Many people have admired Julius Caesar as a “great man” of history. Opinion is divided. To most traditionalists he is little more than a populist demagogue. But measured against the tyrants of history – in the classic sense of that term – Julius Caesar was relatively restrained. Along with his vices, he evinced some undeniable virtues aside from his skill as a soldier. The most obvious quality was his clemency. Though he shared Alexander the Great’s sense of vainglory he avoided the Greek conqueror’s lack of moderation. Alexander was a temperamental despot who (sometimes in a drunken rage) put to death those who were merely suspected of opposing him.
Plutarch tells us how Caesar spared his opponents. Even Brutus, who had been an ally of his enemy Pompey, was reconciled for a time to Caesar – until the senator was recruited by conspirators to assassinate the Roman dictator. Even then, Caesar’s enemies seemed more fearful of the sway of his liberality than his wrath. Plutarch also remarks that when Pompey’s statues were being pulled down, following the Civil War, Caesar ordered that they be left intact. He admired his former foe and always regretted the conflict between them.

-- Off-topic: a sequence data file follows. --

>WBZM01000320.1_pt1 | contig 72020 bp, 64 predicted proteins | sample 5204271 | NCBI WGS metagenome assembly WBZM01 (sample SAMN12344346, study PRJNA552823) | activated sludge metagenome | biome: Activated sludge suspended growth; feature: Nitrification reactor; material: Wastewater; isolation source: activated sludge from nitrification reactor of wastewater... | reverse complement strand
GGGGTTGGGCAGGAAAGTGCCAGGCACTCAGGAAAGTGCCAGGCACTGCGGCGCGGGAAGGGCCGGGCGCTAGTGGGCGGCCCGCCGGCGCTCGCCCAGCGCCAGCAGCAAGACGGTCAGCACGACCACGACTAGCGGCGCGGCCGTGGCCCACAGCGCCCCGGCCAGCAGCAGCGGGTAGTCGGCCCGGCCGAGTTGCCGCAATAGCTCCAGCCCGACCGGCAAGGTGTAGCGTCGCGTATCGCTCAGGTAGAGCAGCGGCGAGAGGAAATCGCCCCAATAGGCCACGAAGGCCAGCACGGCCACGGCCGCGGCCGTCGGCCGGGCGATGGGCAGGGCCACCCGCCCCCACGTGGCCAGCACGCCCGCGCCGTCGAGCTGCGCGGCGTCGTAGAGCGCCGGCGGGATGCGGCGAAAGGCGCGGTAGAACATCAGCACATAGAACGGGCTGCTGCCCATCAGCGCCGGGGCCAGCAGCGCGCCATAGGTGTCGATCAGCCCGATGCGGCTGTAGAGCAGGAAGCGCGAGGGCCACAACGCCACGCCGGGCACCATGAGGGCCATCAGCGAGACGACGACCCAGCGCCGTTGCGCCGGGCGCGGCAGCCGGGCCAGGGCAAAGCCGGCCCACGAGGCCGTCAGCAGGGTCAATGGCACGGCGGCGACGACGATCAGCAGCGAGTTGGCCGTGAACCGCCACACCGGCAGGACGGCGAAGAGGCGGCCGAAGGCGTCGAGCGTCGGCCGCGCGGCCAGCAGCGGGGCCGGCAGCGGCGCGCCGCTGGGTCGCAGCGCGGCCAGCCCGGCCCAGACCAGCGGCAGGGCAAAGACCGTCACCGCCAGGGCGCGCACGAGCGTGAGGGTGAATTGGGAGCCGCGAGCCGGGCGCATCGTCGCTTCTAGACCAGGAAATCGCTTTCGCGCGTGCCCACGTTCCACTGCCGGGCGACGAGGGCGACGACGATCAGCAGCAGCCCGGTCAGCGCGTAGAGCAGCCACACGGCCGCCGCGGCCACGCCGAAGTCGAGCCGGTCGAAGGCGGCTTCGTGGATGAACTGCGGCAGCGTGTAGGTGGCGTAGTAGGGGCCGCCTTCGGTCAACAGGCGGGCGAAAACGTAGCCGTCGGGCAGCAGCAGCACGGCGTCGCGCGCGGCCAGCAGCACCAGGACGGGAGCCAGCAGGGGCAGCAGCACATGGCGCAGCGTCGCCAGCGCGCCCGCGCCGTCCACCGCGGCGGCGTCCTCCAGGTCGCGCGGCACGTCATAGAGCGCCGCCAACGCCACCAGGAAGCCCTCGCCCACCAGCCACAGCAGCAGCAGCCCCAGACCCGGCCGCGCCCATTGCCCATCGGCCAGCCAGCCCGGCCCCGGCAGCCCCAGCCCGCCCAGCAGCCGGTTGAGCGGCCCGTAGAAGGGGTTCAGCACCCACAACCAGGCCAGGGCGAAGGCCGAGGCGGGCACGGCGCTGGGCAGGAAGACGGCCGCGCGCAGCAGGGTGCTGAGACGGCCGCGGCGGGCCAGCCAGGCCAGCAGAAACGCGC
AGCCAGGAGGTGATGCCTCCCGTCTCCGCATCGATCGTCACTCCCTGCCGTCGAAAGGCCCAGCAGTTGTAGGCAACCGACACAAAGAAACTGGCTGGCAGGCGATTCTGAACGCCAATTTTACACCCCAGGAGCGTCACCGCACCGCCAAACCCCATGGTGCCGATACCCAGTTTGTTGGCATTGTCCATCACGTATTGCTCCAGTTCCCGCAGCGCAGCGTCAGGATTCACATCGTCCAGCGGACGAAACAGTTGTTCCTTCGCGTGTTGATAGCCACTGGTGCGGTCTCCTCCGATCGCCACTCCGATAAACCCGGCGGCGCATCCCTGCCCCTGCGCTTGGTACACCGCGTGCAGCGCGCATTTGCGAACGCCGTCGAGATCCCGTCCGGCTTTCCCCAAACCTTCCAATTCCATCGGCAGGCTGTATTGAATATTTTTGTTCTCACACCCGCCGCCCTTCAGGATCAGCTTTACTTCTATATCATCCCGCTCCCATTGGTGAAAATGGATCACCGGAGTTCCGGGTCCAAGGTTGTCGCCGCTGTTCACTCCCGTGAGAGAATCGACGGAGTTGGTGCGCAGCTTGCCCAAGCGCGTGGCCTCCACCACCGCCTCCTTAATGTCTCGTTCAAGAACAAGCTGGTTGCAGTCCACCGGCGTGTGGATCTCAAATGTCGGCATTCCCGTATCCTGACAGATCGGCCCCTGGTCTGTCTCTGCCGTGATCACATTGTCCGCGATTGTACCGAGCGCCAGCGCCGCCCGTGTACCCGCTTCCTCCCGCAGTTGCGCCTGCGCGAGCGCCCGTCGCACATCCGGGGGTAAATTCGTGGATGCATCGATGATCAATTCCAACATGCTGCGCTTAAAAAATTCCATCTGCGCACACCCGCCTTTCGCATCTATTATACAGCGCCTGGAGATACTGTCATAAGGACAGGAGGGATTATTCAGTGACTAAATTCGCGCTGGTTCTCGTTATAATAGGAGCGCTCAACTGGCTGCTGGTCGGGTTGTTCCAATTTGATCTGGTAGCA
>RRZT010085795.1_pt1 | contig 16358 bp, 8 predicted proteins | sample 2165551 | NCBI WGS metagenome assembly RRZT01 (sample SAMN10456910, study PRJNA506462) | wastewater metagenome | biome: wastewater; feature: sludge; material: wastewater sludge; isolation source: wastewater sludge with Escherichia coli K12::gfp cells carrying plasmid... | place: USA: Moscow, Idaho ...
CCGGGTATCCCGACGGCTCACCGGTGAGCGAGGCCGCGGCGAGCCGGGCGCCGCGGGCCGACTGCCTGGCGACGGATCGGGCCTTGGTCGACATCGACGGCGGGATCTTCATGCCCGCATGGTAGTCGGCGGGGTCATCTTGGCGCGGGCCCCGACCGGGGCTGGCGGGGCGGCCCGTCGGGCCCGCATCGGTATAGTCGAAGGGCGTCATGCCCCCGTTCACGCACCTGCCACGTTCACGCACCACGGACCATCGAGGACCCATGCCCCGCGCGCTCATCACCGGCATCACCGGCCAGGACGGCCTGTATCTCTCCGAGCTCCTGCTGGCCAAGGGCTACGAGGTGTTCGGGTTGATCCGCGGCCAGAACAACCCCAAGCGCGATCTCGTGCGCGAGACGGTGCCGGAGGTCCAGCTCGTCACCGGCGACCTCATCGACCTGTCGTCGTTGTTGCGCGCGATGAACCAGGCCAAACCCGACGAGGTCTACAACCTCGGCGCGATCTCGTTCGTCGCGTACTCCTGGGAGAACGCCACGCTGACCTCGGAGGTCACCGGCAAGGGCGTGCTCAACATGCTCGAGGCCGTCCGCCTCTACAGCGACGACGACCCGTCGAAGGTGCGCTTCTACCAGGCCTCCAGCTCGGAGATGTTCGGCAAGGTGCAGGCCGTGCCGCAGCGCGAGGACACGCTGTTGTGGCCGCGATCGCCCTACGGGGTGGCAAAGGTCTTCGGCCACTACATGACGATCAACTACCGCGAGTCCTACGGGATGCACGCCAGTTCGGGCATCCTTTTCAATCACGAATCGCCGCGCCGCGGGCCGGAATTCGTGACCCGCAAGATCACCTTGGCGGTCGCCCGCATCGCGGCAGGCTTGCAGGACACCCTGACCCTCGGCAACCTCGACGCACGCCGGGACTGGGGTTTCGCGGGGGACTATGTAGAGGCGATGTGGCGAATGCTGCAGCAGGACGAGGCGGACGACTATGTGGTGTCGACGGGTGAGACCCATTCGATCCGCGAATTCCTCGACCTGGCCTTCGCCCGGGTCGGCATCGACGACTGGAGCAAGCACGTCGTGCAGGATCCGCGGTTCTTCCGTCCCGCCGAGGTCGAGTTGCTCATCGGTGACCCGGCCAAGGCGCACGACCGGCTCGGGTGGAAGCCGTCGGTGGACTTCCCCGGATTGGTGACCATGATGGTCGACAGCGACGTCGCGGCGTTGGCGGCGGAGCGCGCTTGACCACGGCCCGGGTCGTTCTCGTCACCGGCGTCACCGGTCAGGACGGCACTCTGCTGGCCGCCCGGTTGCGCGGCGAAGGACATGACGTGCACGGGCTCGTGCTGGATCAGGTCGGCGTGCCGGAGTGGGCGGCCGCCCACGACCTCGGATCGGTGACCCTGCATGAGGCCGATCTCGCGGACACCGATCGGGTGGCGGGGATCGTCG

One of the most interesting discussions of Caesar’s personality is in Sallust. Discussing Cataline’s Conspiracy, he compares Caesar with Cato, his opponent in the Roman Senate: “Caesar was regarded as great for his kindnesses and munificence, Cato for the integrity of his life. The former achieved distinction for his mercy and pity; the latter’s strictness had brought him prestige . . . . In the one, the wretched found their refuge; in the other, the wicked their ruin.” It would seem that the two men’s qualities complemented one another. Their characters represented what was both strongest and weakest in Rome’s political divisions. Caesar may not be a role model, but some of his virtues are well worth imitating.